Akron Railroad Club member Jeff Troutman spotted the 6061 on Monday at 8:30 a.m. in Mentor and sent along this grab shot.

Amtrak Superdome Makes Brief Appearance

September 24, 2009

Akron Railroad Club member Jeff Troutman reported that Amtrak Superdome car No. 10031 was on the rear of Wednesday’s (Sept. 23, 2009)  eastbound Lake Shore Limited as it cruised through Northeast Ohio en route to New York and Boston.

No. 10031 was to be dropped off at Albany-Rensselaer where it will be running the Adirondack for six weeks this fall. The car, which is the only dome car left on the Amtrak roster, will be assigned to the Adirondack between Albany and Montreal between October 1 and November 10.

Orginally built for service on the pre-Amtrak Empire Builder, No. 10031 is normally based on the West Coast and used in charter service. It seldom operates east of the Rocky Mountains, Amtrak said in a news release.

The car left Los Angeles on September 19 on the Southwest Chief for Chicago.

Jeff also reported that two private cars were on the rear of Thursday’s eastbound Lake Shore Limited. They were a former California Zephyr car and a round-ended observation car that carried a “The Chief” drumhead.

Last month ARRC members spotted former Frisco sleeper Cimarron River on the rear of No. 48 near North East, Pennsylvania, during the overnight outing there.

Steamy Encore on the AC&J

July 17, 2009
Rain and cloudy skies didn't stop Viscose Company No. 6 from putting on a good show on the Ashtabula, Carson & Jefferson on July 11. This image was made near the baseball field complex on the north side of Jefferson. (Photograph by Barbara Cormell)

Rain and cloudy skies didn't stop Viscose Company No. 6 from putting on a good show on the Ashtabula, Carson & Jefferson Railroad on July 11. This image was made near the baseball field complex on the north side of Jefferson. (Photograph by Barbara Cormell)

There is something about a steam locomotive. Hundreds of people turned out on July 11-12, 2009, to help the Ashtabula, Carson & Jefferson Railroad celebrate its 25th anniversary by riding one of the seven public trips pushed and pulled by Viscose Company tank engine No. 6.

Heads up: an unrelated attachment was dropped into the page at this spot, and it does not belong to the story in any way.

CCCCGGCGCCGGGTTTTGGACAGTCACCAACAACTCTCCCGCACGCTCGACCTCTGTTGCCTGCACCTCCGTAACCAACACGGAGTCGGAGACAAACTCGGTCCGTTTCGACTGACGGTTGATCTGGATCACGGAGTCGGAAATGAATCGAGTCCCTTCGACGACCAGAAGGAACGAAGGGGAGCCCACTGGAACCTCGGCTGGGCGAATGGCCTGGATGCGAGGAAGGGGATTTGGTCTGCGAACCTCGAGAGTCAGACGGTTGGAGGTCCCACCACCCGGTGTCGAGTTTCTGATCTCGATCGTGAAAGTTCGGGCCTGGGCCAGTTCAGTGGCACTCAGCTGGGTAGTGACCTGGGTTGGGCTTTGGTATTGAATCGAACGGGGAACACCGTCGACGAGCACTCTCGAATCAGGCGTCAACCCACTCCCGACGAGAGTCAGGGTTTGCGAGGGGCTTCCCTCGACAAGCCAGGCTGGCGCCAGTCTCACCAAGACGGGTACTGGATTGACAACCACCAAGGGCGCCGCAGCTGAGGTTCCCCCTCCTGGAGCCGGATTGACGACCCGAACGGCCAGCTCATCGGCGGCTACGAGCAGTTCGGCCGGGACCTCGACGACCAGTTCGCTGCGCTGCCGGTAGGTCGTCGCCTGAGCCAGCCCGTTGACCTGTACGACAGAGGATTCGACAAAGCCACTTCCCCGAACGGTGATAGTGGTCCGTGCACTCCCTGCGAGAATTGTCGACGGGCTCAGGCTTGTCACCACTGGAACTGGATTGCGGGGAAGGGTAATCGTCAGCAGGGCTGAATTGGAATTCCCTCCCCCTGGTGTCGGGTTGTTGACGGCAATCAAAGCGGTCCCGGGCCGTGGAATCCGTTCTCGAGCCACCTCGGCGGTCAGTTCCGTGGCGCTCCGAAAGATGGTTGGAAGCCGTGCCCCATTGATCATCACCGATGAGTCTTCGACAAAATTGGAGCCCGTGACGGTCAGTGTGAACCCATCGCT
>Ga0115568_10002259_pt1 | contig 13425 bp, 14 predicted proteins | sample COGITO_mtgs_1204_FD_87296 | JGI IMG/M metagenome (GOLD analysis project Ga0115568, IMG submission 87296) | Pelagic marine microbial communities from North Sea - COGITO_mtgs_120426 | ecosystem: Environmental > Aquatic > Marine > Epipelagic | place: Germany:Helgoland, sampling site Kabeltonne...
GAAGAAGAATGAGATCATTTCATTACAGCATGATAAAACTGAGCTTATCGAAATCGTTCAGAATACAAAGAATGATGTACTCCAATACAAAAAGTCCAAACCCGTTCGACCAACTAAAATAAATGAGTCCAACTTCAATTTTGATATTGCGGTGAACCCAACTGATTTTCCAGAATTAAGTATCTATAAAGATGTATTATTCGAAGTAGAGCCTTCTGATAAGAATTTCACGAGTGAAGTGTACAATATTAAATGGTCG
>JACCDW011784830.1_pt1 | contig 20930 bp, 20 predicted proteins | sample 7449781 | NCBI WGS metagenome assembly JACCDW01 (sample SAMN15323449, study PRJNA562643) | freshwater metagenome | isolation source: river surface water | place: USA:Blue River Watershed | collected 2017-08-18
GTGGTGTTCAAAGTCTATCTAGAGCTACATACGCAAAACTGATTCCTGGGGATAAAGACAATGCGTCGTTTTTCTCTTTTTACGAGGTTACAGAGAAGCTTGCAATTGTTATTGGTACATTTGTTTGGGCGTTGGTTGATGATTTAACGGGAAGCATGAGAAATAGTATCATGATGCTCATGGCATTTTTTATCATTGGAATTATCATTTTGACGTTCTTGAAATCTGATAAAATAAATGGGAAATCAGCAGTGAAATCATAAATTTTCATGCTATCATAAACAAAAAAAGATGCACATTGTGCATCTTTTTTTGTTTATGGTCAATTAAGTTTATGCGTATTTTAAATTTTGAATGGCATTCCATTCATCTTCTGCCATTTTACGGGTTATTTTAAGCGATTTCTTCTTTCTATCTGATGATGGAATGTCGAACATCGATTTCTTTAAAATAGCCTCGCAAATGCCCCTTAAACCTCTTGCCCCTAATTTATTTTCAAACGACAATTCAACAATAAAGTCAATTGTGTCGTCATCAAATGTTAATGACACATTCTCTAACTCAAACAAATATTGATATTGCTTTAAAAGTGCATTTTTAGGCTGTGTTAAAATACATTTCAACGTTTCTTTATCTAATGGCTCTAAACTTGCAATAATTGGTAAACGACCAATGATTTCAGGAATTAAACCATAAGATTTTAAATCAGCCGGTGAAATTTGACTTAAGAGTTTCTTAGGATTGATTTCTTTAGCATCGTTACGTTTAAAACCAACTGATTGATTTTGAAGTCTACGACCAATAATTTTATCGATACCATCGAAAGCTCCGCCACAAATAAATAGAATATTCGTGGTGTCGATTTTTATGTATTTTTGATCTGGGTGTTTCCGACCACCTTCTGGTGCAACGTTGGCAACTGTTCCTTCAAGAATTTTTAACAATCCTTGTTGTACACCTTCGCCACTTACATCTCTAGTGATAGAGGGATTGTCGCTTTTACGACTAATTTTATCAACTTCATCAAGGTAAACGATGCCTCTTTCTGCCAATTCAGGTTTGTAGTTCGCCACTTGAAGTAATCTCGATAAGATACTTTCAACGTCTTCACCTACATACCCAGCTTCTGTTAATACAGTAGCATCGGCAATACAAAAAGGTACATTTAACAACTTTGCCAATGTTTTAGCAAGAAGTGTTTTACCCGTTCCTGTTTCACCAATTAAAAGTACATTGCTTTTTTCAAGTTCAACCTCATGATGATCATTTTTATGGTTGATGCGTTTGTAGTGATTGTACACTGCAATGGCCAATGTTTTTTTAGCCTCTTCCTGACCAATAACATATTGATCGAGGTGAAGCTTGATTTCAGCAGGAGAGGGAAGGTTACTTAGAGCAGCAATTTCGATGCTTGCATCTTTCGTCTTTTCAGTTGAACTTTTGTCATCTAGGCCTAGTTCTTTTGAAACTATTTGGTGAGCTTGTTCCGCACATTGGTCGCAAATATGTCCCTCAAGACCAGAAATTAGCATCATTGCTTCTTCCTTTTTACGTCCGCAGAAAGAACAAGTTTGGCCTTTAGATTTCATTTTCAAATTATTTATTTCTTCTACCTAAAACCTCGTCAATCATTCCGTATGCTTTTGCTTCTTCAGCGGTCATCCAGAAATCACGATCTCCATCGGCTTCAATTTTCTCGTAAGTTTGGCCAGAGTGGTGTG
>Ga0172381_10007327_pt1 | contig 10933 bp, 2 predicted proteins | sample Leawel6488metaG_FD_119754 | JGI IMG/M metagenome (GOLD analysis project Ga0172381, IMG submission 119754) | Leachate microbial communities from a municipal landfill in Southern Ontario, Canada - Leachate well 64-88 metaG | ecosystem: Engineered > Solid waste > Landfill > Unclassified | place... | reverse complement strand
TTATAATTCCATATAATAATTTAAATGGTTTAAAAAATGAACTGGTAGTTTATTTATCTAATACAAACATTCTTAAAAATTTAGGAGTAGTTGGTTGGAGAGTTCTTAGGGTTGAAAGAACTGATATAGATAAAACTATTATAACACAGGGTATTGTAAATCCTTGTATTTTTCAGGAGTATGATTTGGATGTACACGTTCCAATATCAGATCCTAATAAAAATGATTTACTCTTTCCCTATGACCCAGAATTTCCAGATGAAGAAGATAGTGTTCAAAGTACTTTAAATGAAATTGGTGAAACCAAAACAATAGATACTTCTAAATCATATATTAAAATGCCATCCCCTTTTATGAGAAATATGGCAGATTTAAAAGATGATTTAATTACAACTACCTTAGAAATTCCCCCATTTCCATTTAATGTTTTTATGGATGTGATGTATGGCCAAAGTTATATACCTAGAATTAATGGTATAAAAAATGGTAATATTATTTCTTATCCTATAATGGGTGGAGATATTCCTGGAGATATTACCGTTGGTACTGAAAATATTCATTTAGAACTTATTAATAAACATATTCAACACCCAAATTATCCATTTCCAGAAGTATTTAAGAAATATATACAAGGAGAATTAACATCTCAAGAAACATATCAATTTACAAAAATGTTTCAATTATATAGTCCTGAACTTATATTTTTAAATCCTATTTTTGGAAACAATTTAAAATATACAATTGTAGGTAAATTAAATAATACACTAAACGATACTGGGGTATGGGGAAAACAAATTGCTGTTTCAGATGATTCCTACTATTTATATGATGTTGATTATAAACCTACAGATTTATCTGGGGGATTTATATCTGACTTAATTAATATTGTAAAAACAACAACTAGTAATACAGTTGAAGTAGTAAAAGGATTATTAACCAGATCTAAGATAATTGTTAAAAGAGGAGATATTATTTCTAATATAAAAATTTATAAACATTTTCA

The O-4-0T, owned by Scott Symans of Dunkirk, New York, was making its second appearance on the AC&J. In 2008, about 900 people rode behind the 30-ton locomotive. Judging by the crowds on Sunday, there were close to that many turning out this year, although rainy weather on Saturday may have dimmed the interest of some.  

Built by Baldwin in November 1925 for a Viginia rayon manufacturing company, No. 6 did yard work for decades before being retired in the 1950s. Symans rescued No. 6 from a scrap yard and spent more than two years restoring it.

No. 6 arrived in Jefferson aboard a truck trailer specially designed to carry it. The locomotive makes about six appearances a year.

Akron Railroad Club member Jeff Troutman was the fireman on many of the runs that No. 6 made, four on Saturday and three on Sunday.

The first Saturday trip was drenched by a thunderstorm, but there was plenty of sunshine for the Sunday trips as people of all ages rode the train over former New York Central System rails.

No. 6 wasn’t designed to pull passenger trains and it was limited to traveling just 4.5 miles north of Jefferson to Morgan Road. That was done, Troutman explained, because there is a grade north of there and the crews feared that No. 6 might run out of water before it could return to Jefferson.

The operating procedure was for No. 6 to push the train northward out of Jefferson and pull it back on the return. Passengers could peak into the cab of the locomotive from the vestibule of the first coach. What they saw was the engine rocking and rolling, and one hard working, but happy, crew.

Between runs, the locomotive was cut away from the train — which consisted of three coaches and a baggage car — and taken to a spot just south of East Jefferson Street, where it received water from a nearby fire hydrant. A small front end loader restocked the coal bunker. The engine holds about 1,200 gallons of water.

In addition to the steam locomotive, the AC&J also had on display an S-2 diesel locomotive and two cabooses. All three were open to the public.

Symans has purchased a second Baldwin steam engine that he is in the process of restoring. Perhaps it will eventually make an appearance on the AC&J. He has a section of 90 feet of track at his New York home, but told the Ashtabula Star Beacon that he doesn’t get to run No. 6 himself very much, relying instead on experienced railroaders.

For the AC&J trips, the railroad’s co-owner Bob Callahan told the Star Beacon that he lined up crew members who had steam engine experience. Troutman previously worked on Grand Trunk Western No. 4070 when it was pulling trains for the Cuyahoga Valley Scenic Railroad in the 1980s.

Troutman has written an article about his experiences firing No. 6. Titled “A Celebration and Fresh Popcorn,” it can be found on the ARRC blog as part of the “Trackside Tales” pages.

No. 6 will be making an appearance July 23-26, 2009,  at the steam festival in Owosso, Michigan.